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RE: HTML Techniques: 'tabindex'

From: Jens Meiert <jens.meiert@erde3.com>
Date: Wed, 12 Nov 2003 09:53:33 +0100 (MET)
To: w3c-wai-gl@w3.org
Message-ID: <4543.1068627213@www44.gmx.net>

Some unsorted feedback...

Michael Cooper:

> We consider this a user agent problem, not a problem with the
> use of tabindex in theory, but a sufficiently widespread problem that 
> we felt it was best to say in so many words, "don't do this for now".

So I'm interested in further recommendations, because I see advantages
(don't have the need to 'tab' down fifty navigation links) as well as
disadvantages (maybe some Usability problems; it has to be determined how profoundly they
are, I guess).

> In current user
> agents, is tabindex for form controls in a different "tabspace" than
> tabindex for links? Should it be? Should it explicitly not be?

I think an alternative 'tabspace' might be helpful, but changing the order
within a form only confuses users, so I'm not sure if this feature is needed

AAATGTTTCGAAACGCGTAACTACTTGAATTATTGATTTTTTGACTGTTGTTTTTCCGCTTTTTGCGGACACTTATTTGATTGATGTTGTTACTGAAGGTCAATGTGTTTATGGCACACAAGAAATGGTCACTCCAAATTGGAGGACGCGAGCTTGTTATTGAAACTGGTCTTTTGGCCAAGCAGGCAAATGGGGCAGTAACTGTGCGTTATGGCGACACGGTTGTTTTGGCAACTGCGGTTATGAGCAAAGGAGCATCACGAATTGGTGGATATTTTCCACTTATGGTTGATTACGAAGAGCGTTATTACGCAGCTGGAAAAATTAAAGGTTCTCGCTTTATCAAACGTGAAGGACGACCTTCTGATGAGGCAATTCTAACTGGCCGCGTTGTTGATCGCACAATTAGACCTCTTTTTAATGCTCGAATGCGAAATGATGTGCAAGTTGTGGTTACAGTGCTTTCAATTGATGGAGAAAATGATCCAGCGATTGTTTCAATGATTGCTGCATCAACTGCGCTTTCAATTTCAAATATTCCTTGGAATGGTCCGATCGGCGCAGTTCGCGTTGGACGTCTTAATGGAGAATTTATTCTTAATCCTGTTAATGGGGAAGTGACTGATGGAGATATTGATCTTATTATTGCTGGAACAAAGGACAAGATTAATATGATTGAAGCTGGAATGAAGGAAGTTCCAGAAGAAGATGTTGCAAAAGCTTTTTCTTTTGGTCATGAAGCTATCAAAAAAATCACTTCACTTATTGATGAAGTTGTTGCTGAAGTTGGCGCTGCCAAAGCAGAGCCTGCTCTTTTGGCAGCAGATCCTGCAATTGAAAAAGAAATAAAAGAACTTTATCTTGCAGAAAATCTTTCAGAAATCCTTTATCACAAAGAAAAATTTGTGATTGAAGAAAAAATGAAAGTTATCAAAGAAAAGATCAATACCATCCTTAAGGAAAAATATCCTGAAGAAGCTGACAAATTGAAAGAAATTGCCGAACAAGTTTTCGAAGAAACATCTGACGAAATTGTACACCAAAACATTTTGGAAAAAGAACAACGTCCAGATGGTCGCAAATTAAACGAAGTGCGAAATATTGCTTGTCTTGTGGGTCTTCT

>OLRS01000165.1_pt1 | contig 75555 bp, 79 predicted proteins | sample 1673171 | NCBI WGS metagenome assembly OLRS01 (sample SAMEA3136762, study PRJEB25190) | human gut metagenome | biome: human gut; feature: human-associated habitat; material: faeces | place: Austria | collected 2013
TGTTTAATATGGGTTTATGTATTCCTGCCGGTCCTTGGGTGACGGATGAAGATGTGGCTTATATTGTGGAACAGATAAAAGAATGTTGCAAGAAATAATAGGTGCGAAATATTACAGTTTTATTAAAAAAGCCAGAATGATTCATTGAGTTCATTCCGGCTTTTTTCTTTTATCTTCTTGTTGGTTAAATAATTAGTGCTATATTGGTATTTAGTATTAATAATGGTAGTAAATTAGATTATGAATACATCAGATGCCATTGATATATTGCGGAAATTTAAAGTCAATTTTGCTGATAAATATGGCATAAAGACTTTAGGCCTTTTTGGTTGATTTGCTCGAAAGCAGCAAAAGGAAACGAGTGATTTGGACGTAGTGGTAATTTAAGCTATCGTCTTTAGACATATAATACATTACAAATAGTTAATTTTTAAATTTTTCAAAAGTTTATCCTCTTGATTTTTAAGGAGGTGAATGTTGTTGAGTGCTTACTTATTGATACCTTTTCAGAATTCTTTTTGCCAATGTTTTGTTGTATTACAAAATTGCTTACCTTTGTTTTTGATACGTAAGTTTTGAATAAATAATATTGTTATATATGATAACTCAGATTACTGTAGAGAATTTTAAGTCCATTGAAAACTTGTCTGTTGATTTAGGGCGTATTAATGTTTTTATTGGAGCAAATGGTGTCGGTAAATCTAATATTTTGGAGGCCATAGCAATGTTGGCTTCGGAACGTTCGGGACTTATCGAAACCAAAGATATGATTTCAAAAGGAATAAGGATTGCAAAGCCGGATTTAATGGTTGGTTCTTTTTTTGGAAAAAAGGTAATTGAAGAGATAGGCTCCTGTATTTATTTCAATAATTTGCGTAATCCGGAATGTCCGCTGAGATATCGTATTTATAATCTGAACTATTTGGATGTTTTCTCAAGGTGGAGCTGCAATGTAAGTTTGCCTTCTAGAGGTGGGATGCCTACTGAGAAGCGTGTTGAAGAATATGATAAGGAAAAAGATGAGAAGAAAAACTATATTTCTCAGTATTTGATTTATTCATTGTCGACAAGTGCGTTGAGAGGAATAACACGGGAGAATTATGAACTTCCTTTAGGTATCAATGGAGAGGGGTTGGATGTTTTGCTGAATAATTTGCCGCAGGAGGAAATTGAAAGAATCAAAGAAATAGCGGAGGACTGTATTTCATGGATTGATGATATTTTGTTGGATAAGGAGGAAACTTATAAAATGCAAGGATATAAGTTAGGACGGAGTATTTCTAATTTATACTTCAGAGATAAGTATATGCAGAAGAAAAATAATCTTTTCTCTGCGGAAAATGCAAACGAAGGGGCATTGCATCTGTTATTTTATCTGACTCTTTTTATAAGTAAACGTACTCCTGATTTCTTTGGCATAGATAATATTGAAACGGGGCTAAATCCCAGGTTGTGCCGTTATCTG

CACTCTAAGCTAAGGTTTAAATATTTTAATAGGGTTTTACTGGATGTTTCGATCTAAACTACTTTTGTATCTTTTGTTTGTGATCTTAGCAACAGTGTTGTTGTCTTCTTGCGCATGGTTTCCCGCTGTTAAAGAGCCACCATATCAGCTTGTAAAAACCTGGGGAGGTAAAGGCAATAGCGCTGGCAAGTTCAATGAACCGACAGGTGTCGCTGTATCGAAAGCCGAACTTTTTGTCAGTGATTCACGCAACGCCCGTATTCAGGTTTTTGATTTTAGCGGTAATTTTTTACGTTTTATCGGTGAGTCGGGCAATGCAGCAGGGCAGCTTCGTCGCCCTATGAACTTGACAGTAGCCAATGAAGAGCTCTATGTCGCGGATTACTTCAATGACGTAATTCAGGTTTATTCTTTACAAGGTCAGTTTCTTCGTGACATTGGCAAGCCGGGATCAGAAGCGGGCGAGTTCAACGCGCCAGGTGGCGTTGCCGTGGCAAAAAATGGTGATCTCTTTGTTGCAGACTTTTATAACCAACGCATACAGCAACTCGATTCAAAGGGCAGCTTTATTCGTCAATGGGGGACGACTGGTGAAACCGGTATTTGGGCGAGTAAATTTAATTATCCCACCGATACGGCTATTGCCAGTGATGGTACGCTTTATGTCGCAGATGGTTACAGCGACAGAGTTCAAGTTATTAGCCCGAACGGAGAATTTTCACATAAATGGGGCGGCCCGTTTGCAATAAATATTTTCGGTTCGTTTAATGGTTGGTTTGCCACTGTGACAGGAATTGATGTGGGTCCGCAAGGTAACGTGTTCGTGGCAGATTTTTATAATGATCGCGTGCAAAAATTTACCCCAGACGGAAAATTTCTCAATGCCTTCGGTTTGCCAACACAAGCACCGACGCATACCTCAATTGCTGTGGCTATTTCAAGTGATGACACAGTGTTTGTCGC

at all (assuming the 'default tab order' is consistent). IMO it's
inconsiderate to change the tab order of form elements because it only proves that the
displayed order ain't sufficient. In consequence I'm not sure if the HTML
Techniques example is appropriate.

Doyle Burnett:

> In response to the question of button order for form submission I agree
> that a standard may be useful.

AFAIK there is an established convention by (normally, in some cases there
might be exceptions) displaying the 'Submit' (or whatever similar) button
first, followed by the negative option ('Cancel', 'Reset'). A good example are
operating systems (check the UNIX or Windows dialogues), inter alia. I don't
think that this has to be changed, and the more common a solution is
(convention), the better Usability it offers.

Related to the 'priority' or 'importance' sorting (of buttons) I think it's
quite reasonable not to offer 'Okay' first when the user is e.g about to
format its hard drive -- but I'm not that familiar with dialogues of this kind.

Sailesh Panchang:

> So the HTML technique should suggest: use tabindex for links on pages 
> where other navigation controls like skip nav are not being employed. 
> And where it is necessary to use a skip nav link, the author should 
> attempt to arrange the links so as to obviate the need for tabindex. 

What do you concretely mean in this case? (I better want to ask first before
starting to criticize anything...)

All the best,

Jens Meiert
Interface Architect

Received on Wednesday, 12 November 2003 03:53:34 UTC

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